All the fundamental functions of a healthy man ought emphatically
to be performed with pleasure and for pleasure; they emphatically
ought not to be performed with precaution or for precaution.
A man ought to eat because he has a good appetite to satisfy,
and emphatically not because he has a body to sustain. A man ought
to take exercise not because he is too fat, but because he loves foils
or horses or high mountains, and loves them for their own sake.
And a man ought to marry because he has fallen in love,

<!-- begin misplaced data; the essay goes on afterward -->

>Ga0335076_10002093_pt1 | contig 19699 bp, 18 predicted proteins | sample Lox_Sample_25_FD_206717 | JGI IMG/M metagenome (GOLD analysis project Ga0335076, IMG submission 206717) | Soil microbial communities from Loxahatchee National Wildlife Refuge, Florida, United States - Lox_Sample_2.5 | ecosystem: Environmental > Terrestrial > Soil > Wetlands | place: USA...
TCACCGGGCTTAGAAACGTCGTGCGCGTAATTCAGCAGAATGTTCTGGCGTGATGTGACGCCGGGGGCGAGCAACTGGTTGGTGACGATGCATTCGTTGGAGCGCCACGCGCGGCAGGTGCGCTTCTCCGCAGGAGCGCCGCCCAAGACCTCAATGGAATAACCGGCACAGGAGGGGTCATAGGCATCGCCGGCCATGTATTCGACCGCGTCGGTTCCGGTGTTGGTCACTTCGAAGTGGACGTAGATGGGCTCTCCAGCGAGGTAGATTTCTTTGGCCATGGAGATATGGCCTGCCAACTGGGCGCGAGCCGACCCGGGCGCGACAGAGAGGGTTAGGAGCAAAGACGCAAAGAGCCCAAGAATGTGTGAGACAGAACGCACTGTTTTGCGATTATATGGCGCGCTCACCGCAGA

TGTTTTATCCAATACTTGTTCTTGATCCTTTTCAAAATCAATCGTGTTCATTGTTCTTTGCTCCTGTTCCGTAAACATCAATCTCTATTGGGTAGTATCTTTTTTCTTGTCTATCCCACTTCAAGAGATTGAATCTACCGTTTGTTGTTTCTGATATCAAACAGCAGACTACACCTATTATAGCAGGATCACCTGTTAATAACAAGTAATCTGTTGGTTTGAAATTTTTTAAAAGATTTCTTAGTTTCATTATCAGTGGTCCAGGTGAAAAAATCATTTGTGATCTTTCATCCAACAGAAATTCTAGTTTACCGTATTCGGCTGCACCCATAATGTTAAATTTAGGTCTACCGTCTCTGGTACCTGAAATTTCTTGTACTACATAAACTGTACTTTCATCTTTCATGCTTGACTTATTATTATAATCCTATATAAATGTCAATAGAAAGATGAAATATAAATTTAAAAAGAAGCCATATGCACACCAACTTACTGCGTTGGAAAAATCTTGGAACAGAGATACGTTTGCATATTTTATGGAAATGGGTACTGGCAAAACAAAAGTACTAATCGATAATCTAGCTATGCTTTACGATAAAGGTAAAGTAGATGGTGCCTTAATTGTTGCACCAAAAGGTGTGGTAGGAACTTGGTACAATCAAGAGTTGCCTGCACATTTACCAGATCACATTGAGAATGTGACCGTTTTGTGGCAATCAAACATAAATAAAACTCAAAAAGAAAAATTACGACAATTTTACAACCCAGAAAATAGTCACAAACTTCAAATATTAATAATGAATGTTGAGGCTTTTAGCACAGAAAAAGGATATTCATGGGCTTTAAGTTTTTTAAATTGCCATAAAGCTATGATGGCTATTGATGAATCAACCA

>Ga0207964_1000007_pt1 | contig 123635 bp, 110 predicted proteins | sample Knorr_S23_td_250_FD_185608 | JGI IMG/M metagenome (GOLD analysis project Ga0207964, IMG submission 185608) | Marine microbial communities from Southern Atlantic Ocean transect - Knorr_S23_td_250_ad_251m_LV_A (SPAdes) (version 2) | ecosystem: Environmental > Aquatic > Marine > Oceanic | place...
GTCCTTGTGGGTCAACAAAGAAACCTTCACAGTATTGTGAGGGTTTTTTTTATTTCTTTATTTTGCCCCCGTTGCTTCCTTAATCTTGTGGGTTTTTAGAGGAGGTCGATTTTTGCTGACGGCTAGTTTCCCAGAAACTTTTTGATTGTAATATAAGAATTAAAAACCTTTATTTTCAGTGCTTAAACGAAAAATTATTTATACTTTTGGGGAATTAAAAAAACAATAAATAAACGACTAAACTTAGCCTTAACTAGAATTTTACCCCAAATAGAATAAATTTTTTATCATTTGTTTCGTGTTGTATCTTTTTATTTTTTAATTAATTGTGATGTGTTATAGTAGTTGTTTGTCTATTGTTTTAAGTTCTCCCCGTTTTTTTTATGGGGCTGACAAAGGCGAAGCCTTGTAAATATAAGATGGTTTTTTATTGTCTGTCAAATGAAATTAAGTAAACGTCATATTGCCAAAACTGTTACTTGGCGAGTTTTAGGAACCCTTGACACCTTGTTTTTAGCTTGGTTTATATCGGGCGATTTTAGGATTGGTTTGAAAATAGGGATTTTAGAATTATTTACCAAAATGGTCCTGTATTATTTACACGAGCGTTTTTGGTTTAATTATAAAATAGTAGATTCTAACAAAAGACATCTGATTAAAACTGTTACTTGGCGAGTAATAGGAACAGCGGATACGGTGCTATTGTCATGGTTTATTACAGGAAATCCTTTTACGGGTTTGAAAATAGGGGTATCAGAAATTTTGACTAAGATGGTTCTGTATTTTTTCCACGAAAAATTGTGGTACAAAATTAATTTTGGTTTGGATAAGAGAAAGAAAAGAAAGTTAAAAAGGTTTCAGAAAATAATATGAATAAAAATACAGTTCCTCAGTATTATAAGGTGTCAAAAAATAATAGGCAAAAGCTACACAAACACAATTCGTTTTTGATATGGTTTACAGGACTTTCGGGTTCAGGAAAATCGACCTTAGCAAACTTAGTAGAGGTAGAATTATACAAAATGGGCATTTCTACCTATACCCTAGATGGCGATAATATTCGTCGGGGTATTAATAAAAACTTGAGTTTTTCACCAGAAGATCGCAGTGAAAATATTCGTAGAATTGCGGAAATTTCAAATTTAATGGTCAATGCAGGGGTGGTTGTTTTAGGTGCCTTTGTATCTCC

and emphatically not because the world requires to be populated.
The food will really renovate his tissues as long as he is not thinking
about his tissues. The exercise will really get him into training
so long as he is thinking about something else. And the marriage will
really stand some chance of producing a generous-blooded generation
if it had its origin in its own natural and generous excitement.
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